January 31, 2007

Taking back winter

I tell you what, a few - maybe a week ago - I was talking about transcending my suburban existance to maybe romanticize myself into the saddle -- and it worked. I have since logged my first major mileage of the 2007 season, most recently today on my commute to work. Today's ride started normally enough, with cold temps - but a welcome tailwind pushing me to the office. This afternoon, however, true images of riding across a frozen lake on my way to a remote settlement became easier to visualize. Kansas, winter, and thick snow showers blanketed the network of roads with an inch-thick slurry of slushy pudding - an 11-mile challenge lay ahead, and as I set forth from the relative safety of the work parking lot onto the nervous streets of town, loaded with 5:00pm cars, I was surprisingly relaxed. The only thing I focused on was staying loose, riding the ruts, and staying textbook - read: "as far to the right as practicable". It was working, and the hundreds of cars that passed me on the way home this evening were very accomidating - though I feel it neccessary to apologize to anyone whose way I might have inadvertantly gotten in. It's one of the few times I was sympathizing on the side of the drivers around me, as news of 30-car pileups and gridlock was fresh on everyone's minds, tense shoulders and nervous applications of the accelerator, only to be complicated by a bicycle on the road ---- in THIS MESS????!!? While *I* know my skill and my experience will keep me upright and secure, the driver passing me doesn't know this. Sadly, the last cyclist they might have passed on a NORMAL day might have been one of those non-signalling, running-the-stop-sign riders that might have been abrasive, or hard to predict at best. It's hard to tell what they expect from me - and I'm certainly not perfect, either. It made certain sections harrowing, but the tenseness was short-lived in each case. In fact, only one mal-informed teenager, safe and secure in his (parents?) Jeep Grand Cherokee used his power-window controls to lower the passenger-side window just long enough to shout "get on the f*ing sidewalk" before rolling it back up and regaining his cushion of recirculated heater-air. Poor bastard. I simply, as always, grin and keep my eyes front, with the sincere hopes that in a fit of rage in his "right" mind he quickly arrived home to fire up the computer and search for "bicycles on the road", perhaps refining his search to include our fair city - only to find himself in the wrong. Sweet justice, only a few clicks away.

Meanwhile, on the slush-covered roads amid the evening rush-hour I carefully make my way.
In the residential maze, in relative seclusion, I slowly make my way past driveway after driveway of amazed citizens, some waving, some just staring with confused looks, snow shovels in-hand, watching as I pass. I offer a quick quip to a mother watching her child play in the new snow near the road -- "Don't try THIS at home, kids" - she laughs, and retorts with a friendly "be safe!" It's a nice evening ride in the snow, no biggie. Miles tick away, twice as slowly as normal, but it's all good. The steady pelting of snow has slowed, and the winds are barely worth mentioning as the sun finally is hidden behind the horizon. I've been on the road over and hour, and still many miles to go -- my average speed must be horrible!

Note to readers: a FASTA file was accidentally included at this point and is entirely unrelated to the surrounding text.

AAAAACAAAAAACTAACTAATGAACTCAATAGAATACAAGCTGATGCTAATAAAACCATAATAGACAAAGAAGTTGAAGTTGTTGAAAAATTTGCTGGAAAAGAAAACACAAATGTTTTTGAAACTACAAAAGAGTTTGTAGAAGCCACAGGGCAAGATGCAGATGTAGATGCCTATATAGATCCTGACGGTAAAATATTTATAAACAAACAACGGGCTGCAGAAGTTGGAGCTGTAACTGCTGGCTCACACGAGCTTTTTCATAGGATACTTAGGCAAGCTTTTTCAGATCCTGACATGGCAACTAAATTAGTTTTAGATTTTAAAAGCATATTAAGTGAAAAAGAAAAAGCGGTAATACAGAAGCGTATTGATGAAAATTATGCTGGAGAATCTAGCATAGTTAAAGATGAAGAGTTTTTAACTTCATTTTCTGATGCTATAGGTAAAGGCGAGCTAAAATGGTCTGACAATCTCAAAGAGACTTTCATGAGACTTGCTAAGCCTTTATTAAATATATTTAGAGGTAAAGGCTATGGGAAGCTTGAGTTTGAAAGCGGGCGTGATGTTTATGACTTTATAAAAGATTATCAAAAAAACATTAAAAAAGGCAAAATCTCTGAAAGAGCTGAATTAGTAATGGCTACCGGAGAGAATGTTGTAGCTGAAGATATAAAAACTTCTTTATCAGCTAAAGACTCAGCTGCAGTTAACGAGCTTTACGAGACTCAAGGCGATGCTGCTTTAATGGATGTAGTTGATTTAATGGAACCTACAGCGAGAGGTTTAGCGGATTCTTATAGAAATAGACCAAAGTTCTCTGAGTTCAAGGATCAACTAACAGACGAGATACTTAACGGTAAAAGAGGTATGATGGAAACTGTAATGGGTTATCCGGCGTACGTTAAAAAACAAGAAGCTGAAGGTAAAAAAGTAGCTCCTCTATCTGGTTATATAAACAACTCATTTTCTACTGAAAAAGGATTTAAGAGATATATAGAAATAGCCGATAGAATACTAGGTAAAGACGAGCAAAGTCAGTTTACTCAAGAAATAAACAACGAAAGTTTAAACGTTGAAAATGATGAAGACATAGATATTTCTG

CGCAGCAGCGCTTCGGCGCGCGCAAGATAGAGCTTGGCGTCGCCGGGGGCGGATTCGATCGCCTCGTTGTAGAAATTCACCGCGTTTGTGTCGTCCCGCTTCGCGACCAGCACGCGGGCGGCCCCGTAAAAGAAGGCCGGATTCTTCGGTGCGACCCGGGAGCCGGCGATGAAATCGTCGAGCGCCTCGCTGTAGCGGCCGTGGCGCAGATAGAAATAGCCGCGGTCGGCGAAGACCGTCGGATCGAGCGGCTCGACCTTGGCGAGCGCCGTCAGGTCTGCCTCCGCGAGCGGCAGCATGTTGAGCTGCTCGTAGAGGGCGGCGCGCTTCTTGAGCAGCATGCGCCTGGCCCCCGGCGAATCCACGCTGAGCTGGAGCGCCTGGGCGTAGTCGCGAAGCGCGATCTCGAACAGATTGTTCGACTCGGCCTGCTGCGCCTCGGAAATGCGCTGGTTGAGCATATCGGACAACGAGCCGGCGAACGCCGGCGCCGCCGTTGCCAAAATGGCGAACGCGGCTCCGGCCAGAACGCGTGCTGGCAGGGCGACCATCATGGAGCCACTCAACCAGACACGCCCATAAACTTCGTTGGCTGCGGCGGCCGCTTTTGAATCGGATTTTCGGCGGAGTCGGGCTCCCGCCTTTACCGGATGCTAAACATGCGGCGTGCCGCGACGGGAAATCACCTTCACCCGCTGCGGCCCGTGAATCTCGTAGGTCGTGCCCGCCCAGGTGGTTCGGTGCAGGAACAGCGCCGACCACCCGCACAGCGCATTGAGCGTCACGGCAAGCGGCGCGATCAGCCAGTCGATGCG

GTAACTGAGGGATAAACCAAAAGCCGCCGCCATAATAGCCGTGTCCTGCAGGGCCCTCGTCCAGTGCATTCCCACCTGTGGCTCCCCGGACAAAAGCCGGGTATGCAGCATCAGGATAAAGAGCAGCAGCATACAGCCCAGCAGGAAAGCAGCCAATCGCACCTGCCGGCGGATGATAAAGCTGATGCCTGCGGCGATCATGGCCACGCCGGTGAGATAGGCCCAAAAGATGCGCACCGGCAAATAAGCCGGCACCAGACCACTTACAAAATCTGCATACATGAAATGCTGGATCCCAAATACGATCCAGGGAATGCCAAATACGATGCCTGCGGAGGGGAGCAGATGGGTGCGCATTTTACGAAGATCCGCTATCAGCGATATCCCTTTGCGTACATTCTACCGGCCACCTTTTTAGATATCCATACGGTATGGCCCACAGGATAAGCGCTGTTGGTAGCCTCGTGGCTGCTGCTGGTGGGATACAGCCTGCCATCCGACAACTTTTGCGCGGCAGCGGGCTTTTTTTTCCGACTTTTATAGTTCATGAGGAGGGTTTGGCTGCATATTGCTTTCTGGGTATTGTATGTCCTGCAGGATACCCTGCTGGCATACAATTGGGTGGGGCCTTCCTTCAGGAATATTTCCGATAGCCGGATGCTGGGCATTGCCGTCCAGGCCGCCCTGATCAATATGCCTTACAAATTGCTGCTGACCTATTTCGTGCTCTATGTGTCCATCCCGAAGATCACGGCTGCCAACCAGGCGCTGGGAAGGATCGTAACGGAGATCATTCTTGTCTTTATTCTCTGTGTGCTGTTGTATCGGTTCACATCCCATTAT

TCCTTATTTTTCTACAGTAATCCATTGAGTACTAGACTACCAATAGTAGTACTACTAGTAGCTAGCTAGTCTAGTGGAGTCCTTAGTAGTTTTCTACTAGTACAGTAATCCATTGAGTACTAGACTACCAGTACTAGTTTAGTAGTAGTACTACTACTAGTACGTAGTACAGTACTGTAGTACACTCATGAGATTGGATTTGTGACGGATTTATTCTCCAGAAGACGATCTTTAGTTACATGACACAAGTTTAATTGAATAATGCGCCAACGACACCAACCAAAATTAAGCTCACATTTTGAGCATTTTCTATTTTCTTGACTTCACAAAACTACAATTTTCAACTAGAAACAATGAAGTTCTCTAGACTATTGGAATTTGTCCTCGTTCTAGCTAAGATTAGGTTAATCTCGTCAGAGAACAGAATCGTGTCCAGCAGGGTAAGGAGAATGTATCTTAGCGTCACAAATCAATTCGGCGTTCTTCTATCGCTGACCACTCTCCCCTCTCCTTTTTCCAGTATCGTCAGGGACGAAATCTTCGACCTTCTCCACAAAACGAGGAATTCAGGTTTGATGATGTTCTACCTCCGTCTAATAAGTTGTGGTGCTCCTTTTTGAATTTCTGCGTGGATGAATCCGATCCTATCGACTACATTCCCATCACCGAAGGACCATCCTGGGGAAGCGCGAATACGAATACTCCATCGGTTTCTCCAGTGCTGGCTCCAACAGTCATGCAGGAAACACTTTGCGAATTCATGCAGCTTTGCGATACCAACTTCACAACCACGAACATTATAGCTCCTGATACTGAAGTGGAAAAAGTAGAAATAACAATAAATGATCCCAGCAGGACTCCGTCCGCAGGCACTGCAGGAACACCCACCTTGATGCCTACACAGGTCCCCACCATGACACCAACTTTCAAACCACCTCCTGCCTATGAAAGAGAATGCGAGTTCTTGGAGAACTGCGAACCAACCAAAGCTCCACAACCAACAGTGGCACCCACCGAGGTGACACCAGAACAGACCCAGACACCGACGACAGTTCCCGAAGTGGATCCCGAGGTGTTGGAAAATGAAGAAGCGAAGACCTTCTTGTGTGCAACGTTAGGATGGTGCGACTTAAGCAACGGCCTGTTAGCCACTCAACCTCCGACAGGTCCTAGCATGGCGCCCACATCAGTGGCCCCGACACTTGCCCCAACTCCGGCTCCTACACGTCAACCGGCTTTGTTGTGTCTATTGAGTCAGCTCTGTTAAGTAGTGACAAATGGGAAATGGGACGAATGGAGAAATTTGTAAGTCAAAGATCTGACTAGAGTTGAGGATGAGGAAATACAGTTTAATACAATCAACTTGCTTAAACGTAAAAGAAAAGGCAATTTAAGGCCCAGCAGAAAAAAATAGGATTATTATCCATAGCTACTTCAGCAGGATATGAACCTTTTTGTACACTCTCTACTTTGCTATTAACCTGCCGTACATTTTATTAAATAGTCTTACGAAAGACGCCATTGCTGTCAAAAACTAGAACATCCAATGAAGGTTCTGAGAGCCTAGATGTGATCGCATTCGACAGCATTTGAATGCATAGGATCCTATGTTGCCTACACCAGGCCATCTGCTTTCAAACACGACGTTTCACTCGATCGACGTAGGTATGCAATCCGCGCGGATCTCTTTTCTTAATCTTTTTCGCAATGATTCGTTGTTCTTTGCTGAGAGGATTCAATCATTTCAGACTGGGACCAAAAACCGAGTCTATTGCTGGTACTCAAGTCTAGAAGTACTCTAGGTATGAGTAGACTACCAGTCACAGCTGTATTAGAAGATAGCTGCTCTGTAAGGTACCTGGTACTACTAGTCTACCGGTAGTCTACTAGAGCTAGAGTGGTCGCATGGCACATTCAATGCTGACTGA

With each passing mile, I try my luck - using a careful ear, I ensure there is no-one coming up behind me and then I guide the front wheel into the thicker snow nearer the shoulder/curb line -- hmmm... seems to stick better here. I abandon the slushy soup for the fresh powder, and suddenly my attempts to stay "as far to the right" are more productive. Passing cars still give a wide berth, likely helped along by the steady and intense flash of my taillights. I make the final turn homeward and enjoy the last of the snow, turning confidently into my driveway without even putting a foot down for insurance -- a good lesson, while probably not as intense in the cardio or hill-climbing department, but still a good time on the bike for a lot of reasons.

More than that, a big smile across my frozen face lights up -- I've done it, I've arrived at the settlement, a warm fire awaits, and supplies for the weary traveler across this frozen wasteland. Romantic, indeed -- Yes, spring, summer and fall are favorites, of course -- but winter, especially episodes like today, are simply unmatched.

On many a training ride LAST late-winter/early-spring, I remember riding along with Ort(of Texas, ya'll) and talking about how miserable the conditions were -- one ride, rain and about 40 degrees, we were passing the miles by tossing back and forth sardonic remarks about the conditions, etc., and a "certain kind of misery", and I remember myself saying something to the effect of "I've never been on a ride in July or August and said to myself "man, I'm sure glad I did all those horrible rides back in February".

I take that back.

Front derailluer logged with snowpack, and spokes, tubes and fenders hanging onto a little, too.

It was a messy commute!

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